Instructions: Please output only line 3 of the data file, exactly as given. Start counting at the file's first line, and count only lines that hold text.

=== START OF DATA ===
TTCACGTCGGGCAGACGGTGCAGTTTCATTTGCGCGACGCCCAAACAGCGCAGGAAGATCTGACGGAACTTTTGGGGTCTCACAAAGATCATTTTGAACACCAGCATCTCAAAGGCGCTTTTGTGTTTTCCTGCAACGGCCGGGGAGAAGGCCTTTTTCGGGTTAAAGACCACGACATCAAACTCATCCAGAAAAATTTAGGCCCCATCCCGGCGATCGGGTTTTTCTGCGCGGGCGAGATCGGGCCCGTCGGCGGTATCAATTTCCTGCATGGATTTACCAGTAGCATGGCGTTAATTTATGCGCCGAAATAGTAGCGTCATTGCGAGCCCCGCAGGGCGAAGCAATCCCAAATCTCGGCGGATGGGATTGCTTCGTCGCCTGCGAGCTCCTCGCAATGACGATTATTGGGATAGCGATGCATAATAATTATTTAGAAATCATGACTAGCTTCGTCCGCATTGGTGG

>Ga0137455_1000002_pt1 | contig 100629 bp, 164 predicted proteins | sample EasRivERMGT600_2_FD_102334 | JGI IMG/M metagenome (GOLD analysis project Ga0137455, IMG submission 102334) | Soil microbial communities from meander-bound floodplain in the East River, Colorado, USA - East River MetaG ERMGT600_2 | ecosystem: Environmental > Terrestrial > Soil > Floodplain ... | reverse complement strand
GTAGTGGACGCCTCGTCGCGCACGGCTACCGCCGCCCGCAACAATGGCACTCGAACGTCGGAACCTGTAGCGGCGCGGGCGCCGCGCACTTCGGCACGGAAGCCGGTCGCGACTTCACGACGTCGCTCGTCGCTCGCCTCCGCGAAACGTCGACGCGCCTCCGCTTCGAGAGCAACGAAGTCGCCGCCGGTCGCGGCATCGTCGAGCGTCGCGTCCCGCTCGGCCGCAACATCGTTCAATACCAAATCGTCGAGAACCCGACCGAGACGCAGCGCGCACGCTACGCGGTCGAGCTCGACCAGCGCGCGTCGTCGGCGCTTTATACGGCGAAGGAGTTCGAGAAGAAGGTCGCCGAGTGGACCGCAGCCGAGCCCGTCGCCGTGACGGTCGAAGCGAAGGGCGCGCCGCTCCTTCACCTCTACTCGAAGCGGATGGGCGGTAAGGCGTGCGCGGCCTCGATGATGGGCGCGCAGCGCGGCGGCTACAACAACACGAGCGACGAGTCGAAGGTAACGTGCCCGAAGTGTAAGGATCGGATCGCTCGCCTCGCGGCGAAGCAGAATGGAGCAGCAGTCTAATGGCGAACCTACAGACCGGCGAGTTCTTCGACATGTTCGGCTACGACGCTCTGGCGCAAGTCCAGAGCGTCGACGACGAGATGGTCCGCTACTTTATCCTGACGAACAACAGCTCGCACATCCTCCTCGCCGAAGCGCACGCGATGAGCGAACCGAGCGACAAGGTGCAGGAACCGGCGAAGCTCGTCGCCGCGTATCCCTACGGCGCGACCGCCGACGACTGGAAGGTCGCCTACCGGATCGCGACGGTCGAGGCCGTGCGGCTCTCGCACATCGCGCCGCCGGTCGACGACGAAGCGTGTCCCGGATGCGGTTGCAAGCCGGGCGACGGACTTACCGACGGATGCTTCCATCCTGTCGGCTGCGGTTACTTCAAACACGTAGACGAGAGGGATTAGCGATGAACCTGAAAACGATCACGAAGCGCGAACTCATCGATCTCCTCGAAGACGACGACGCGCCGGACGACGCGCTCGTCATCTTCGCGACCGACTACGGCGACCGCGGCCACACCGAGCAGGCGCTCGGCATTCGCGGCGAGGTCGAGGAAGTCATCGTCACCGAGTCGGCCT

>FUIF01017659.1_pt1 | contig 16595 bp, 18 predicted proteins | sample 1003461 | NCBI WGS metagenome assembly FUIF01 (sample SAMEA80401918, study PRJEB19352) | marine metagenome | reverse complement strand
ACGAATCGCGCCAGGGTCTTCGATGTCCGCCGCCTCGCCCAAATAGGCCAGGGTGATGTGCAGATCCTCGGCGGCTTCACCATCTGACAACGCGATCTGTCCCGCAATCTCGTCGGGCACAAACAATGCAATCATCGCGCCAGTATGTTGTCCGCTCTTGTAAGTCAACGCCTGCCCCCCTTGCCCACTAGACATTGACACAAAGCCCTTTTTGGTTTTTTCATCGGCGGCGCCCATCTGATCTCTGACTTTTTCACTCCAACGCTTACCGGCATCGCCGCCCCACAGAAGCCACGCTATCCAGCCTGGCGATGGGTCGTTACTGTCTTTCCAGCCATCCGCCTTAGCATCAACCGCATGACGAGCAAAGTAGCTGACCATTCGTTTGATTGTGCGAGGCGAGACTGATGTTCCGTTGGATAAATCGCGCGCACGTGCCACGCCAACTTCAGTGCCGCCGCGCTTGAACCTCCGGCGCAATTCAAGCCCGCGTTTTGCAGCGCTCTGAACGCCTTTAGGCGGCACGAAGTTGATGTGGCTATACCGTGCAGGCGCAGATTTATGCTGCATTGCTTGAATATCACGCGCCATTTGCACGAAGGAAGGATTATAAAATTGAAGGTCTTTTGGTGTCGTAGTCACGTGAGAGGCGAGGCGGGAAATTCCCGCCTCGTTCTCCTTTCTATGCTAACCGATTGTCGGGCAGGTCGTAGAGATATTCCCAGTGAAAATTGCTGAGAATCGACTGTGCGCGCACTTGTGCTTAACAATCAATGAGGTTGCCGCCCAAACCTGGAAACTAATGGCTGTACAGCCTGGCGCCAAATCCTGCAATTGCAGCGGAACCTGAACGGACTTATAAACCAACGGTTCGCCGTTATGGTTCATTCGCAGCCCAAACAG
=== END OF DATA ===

GTAGTGGACGCCTCGTCGCGCACGGCTACCGCCGCCCGCAACAATGGCACTCGAACGTCGGAACCTGTAGCGGCGCGGGCGCCGCGCACTTCGGCACGGAAGCCGGTCGCGACTTCACGACGTCGCTCGTCGCTCGCCTCCGCGAAACGTCGACGCGCCTCCGCTTCGAGAGCAACGAAGTCGCCGCCGGTCGCGGCATCGTCGAGCGTCGCGTCCCGCTCGGCCGCAACATCGTTCAATACCAAATCGTCGAGAACCCGACCGAGACGCAGCGCGCACGCTACGCGGTCGAGCTCGACCAGCGCGCGTCGTCGGCGCTTTATACGGCGAAGGAGTTCGAGAAGAAGGTCGCCGAGTGGACCGCAGCCGAGCCCGTCGCCGTGACGGTCGAAGCGAAGGGCGCGCCGCTCCTTCACCTCTACTCGAAGCGGATGGGCGGTAAGGCGTGCGCGGCCTCGATGATGGGCGCGCAGCGCGGCGGCTACAACAACACGAGCGACGAGTCGAAGGTAACGTGCCCGAAGTGTAAGGATCGGATCGCTCGCCTCGCGGCGAAGCAGAATGGAGCAGCAGTCTAATGGCGAACCTACAGACCGGCGAGTTCTTCGACATGTTCGGCTACGACGCTCTGGCGCAAGTCCAGAGCGTCGACGACGAGATGGTCCGCTACTTTATCCTGACGAACAACAGCTCGCACATCCTCCTCGCCGAAGCGCACGCGATGAGCGAACCGAGCGACAAGGTGCAGGAACCGGCGAAGCTCGTCGCCGCGTATCCCTACGGCGCGACCGCCGACGACTGGAAGGTCGCCTACCGGATCGCGACGGTCGAGGCCGTGCGGCTCTCGCACATCGCGCCGCCGGTCGACGACGAAGCGTGTCCCGGATGCGGTTGCAAGCCGGGCGACGGACTTACCGACGGATGCTTCCATCCTGTCGGCTGCGGTTACTTCAAACACGTAGACGAGAGGGATTAGCGATGAACCTGAAAACGATCACGAAGCGCGAACTCATCGATCTCCTCGAAGACGACGACGCGCCGGACGACGCGCTCGTCATCTTCGCGACCGACTACGGCGACCGCGGCCACACCGAGCAGGCGCTCGGCATTCGCGGCGAGGTCGAGGAAGTCATCGTCACCGAGTCGGCCT